Rachel Clark's colour­ful works go on dis­play

Ab­stract artist on why she de­stroys her work be­fore it’s re­ally fin­ished

The Wharf - - Front Page - Olivia Palam­oun­tain

Ipaint be­cause it’s who I am – the mo­ti­va­tion is like liv­ing and breath­ing,” said ab­stract artist Rachel Clark. “But in­spi­ra­tion only comes from work­ing.”

Rachel has been paint­ing in her cur­rent stu­dio in the for­mer Spratt’s dog bis­cuit fac­tory on Lime­house Cut for 33 years and also runs life draw­ing classes from the space.

“I love this area,” she said. “But it’s changed so much over the years.

“There used to be a tar­mac fac­tory over the road where every­one con­gre­gated for lunch and Crisp Street mar­ket was full of proper East En­ders.

“The stalls were run by gen­er­a­tions of the same fam­ily – it was the sort of place where every­one knew your name.”

Rachel will be ex­hibit­ing a se­lec­tion of her work in the Ca­nary Wharf Win­dow Gal­leries un­til De­cem­ber 1 along­side a show at her stu­dio un­til De­cem­ber 3, where any­one is wel­come to drop in.

“I travel through Ca­nary Wharf ev­ery day and I re­ally like it,” she said. “Some of the stu­dents who come to my life draw­ing classes work there and a ma­jor col­lec­tor used to be based there, so I have a good re­la­tion­ship with it.”

Rachel has shown prints at Clif­ford Chance and has also ex­hib­ited at the Royal Academy Of Art, the Na­tional Por­trait Gallery and Cur­wen Gallery amongst oth­ers.

Her work in the Win­dow Gal­leries and stu­dio show in­cludes paint­ings, lim­ited edi­tion prints and ce­ram­ics.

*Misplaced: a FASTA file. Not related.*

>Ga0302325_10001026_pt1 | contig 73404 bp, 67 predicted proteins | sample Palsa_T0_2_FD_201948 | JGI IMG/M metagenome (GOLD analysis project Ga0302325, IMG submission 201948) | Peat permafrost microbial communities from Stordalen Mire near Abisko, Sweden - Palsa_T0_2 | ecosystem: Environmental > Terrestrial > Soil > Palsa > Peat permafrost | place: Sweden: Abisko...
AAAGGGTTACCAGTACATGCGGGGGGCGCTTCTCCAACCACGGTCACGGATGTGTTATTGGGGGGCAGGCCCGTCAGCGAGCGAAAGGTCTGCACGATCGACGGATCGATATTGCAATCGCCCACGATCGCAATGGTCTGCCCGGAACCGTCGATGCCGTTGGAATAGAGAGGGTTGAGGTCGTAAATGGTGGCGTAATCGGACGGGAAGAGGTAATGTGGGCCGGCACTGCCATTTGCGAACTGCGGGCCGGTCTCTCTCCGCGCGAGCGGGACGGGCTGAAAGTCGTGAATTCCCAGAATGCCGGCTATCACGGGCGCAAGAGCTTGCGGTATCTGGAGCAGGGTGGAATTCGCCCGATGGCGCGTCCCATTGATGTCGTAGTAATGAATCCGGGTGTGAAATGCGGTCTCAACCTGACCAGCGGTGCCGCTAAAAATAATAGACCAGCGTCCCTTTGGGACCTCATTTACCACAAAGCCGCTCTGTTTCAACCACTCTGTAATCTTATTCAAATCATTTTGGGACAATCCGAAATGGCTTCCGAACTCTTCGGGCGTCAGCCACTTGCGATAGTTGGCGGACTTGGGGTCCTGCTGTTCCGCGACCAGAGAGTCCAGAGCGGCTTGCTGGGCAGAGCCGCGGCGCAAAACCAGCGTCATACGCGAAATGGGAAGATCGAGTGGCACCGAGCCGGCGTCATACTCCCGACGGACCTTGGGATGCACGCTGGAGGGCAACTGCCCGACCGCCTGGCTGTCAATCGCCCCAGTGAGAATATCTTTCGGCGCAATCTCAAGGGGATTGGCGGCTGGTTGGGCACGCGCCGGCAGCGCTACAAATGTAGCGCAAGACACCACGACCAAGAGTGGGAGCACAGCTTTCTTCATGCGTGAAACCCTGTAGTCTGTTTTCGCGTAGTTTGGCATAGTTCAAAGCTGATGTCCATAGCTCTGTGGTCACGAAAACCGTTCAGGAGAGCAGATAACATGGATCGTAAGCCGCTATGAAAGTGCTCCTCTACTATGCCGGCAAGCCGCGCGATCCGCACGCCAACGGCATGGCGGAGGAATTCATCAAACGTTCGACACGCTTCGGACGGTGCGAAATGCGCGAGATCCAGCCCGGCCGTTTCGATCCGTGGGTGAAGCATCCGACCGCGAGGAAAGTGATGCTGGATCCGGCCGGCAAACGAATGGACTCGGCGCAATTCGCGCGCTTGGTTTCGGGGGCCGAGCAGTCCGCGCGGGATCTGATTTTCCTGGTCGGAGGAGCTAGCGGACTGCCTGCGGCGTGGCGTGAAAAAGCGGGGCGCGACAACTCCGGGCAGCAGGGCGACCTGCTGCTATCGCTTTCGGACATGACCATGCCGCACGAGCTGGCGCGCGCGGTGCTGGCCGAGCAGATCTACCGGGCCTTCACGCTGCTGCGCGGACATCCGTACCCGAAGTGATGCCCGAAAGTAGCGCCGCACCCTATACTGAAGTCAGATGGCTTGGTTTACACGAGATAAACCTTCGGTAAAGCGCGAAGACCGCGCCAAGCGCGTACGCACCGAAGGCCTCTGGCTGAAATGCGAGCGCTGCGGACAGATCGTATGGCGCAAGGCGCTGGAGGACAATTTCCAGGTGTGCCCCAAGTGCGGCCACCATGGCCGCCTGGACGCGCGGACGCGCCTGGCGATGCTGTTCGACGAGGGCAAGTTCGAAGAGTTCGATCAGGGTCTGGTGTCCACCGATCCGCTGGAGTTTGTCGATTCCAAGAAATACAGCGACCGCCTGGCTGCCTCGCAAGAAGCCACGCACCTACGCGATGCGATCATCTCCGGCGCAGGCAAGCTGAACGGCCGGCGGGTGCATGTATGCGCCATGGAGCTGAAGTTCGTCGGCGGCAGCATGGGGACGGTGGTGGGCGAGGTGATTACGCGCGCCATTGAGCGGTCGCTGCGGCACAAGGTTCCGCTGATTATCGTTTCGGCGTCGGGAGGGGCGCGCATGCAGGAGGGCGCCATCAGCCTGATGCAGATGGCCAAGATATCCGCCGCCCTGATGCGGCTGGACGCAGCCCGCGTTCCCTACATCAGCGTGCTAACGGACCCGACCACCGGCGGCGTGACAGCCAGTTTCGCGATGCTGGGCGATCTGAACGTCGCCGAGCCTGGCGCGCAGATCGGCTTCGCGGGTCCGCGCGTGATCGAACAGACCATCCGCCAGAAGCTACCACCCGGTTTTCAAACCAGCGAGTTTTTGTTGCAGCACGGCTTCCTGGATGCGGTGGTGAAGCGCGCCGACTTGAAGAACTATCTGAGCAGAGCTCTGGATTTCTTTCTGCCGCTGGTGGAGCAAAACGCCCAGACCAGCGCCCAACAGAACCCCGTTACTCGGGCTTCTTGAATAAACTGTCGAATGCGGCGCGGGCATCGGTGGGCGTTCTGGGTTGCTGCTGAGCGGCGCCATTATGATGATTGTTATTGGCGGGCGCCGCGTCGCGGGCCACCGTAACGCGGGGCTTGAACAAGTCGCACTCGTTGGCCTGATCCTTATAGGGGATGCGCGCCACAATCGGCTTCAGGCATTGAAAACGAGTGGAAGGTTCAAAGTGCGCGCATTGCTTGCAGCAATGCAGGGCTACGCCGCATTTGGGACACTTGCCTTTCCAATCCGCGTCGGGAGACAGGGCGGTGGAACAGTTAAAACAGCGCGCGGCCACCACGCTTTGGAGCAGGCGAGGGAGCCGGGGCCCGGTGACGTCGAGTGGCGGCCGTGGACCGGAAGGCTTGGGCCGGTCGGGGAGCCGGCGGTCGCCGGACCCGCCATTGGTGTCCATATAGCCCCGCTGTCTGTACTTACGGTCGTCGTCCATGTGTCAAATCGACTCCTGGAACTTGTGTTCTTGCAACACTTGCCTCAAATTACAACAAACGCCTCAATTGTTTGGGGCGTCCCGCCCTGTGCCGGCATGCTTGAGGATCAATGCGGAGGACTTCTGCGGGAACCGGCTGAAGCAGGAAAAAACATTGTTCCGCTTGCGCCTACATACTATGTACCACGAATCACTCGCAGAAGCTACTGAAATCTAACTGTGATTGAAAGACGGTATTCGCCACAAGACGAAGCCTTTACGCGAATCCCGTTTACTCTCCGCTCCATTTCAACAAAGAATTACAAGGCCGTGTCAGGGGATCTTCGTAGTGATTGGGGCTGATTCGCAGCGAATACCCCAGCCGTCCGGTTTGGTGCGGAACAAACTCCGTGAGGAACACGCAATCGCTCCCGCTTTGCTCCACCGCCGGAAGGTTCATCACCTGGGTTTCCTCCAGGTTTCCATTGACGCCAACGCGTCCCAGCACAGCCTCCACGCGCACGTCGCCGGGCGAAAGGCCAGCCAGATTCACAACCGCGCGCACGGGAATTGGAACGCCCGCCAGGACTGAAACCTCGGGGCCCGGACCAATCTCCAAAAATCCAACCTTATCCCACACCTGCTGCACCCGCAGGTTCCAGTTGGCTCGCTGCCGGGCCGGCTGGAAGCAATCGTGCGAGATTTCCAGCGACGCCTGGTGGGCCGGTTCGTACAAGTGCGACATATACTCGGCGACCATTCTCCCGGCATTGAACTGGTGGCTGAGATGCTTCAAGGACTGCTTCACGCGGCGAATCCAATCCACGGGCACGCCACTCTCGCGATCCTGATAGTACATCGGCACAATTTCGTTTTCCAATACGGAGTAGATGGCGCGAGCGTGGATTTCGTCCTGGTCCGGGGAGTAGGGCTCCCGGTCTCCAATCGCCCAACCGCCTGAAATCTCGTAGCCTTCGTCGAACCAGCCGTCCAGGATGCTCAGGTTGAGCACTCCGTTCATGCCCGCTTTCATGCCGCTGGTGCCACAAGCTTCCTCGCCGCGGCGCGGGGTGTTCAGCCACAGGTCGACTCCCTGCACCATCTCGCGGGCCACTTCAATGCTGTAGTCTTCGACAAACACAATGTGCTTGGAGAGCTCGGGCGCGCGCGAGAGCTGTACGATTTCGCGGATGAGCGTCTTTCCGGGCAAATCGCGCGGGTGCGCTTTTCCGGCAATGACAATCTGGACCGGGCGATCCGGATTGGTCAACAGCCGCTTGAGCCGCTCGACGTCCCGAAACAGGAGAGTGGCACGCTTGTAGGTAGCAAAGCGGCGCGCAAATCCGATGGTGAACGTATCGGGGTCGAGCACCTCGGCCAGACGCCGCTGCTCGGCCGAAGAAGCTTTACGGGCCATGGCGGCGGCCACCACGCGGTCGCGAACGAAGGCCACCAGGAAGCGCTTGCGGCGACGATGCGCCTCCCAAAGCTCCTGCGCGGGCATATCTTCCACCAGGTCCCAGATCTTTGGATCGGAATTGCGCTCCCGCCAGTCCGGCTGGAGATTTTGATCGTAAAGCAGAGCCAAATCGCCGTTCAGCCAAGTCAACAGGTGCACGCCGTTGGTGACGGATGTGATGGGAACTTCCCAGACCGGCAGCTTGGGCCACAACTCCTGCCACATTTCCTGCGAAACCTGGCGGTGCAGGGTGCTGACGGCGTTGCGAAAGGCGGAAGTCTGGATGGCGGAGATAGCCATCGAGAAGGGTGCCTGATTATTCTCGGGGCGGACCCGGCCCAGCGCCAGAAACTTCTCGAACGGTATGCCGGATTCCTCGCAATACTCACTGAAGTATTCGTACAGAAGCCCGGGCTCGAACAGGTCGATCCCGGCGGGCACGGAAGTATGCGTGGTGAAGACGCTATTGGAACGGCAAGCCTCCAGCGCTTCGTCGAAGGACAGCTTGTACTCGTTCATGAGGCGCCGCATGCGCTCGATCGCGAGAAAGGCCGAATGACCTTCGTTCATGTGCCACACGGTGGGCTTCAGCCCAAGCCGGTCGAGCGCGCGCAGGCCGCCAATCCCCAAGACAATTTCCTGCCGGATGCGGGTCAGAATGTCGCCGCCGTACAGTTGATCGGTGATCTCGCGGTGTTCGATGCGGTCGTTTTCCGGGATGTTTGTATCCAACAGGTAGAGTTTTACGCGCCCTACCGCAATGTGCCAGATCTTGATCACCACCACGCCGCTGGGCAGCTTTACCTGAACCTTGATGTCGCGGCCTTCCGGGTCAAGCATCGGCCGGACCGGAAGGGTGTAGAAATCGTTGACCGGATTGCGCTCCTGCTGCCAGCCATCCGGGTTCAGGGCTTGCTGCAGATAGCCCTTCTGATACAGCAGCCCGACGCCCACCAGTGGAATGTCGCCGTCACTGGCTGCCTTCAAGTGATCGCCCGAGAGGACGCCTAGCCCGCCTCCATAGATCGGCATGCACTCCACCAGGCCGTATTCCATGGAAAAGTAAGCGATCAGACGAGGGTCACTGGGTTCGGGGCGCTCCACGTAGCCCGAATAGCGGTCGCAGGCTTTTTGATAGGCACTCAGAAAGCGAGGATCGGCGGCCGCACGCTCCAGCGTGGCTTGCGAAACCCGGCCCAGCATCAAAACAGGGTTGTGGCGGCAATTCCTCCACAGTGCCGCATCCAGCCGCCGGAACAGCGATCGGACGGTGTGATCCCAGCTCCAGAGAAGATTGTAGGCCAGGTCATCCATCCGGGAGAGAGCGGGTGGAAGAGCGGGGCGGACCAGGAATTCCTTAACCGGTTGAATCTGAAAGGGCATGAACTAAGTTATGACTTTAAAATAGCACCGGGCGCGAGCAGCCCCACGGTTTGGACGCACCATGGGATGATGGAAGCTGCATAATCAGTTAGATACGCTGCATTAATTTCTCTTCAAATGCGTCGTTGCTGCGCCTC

“I mainly paint in oil, which I love,” she said. “It’s or­ganic and tem­per­a­men­tal but the qual­ity of life within an oil paint­ing is sec­ond to none.

“I work in lay­ers, ap­ply­ing paint, over­paint­ing, scrap­ing it off and re-ap­ply­ing.

I work in lay­ers, ap­ply­ing paint, over­paint­ing, scrap­ing it off, re-ap­ply­ing it... but to ar­rive at the com­pleted work much has to be de­stroyed and re-worked Artist Rachel Clark

“The sur­faces are rich in colour and of­ten quite sump­tu­ous, but to ar­rive at the com­pleted work much has to be de­stroyed and re-worked.”

At her light-filled stu­dio many of Rachel’s prints and paint­ings are on dis­play, in­clud­ing Feast­ing On The Wind, a vi­brant art­work now star­ring in the Win­dow Gallery.

Her art costs from £100 for a print up to £20,000 for a large paint­ing. But who buys it?

“All sorts of peo­ple,” she said. “One com­pany wanted some­thing un­com­pro­mis­ing for their board­room be­cause they felt it re­flected the ad­ven­tur­ous­ness of their com­pany.

“But of­ten it’s peo­ple who want to own an orig­i­nal work of art in their of­fice or home and find they can have an end­less con­ver­sa­tion with a work of art.”

Rachel’s di­a­logue with her work is equally en­gaged.

“We have a bal­anced but lively re­la­tion­ship,” she said.

“Lis­ten­ing to what the paint­ing tells me it needs and de­cid­ing what I think it needs is like a bat­tle of wills with an inan­i­mate ob­ject – no won­der peo­ple think artists are ec­cen­tric or mad.”

Rachel’s stu­dio show will be open from Nov 24-26 and from Dec1-3. Go to rachelclark.com for more in­for­ma­tion.

Rachel Clark, Canada Place Win­dow Gal­leries, Ca­nary Wharf, un­til Dec 1, free, ca­nary­wharf.com

Thank You Wandsworth And Good­bye

Rachel in her stu­dio

Rid­dle Of Tim­nath

Frayed Edges

Feast­ing On The Wind

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